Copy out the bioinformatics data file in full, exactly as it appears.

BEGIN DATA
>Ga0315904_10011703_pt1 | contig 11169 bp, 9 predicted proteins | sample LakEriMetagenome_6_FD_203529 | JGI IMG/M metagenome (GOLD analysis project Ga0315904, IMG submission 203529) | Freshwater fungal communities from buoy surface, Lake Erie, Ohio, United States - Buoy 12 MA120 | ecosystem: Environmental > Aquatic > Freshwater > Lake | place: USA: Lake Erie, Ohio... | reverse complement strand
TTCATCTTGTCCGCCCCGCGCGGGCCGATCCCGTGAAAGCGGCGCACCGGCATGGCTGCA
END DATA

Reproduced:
>Ga0315904_10011703_pt1 | contig 11169 bp, 9 predicted proteins | sample LakEriMetagenome_6_FD_203529 | JGI IMG/M metagenome (GOLD analysis project Ga0315904, IMG submission 203529) | Freshwater fungal communities from buoy surface, Lake Erie, Ohio, United States - Buoy 12 MA120 | ecosystem: Environmental > Aquatic > Freshwater > Lake | place: USA: Lake Erie, Ohio... | reverse complement strand
TTCATCTTGTCCGCCCCGCGCGGGCCGATCCCGTGAAAGCGGCGCACCGGCATGGCTGCA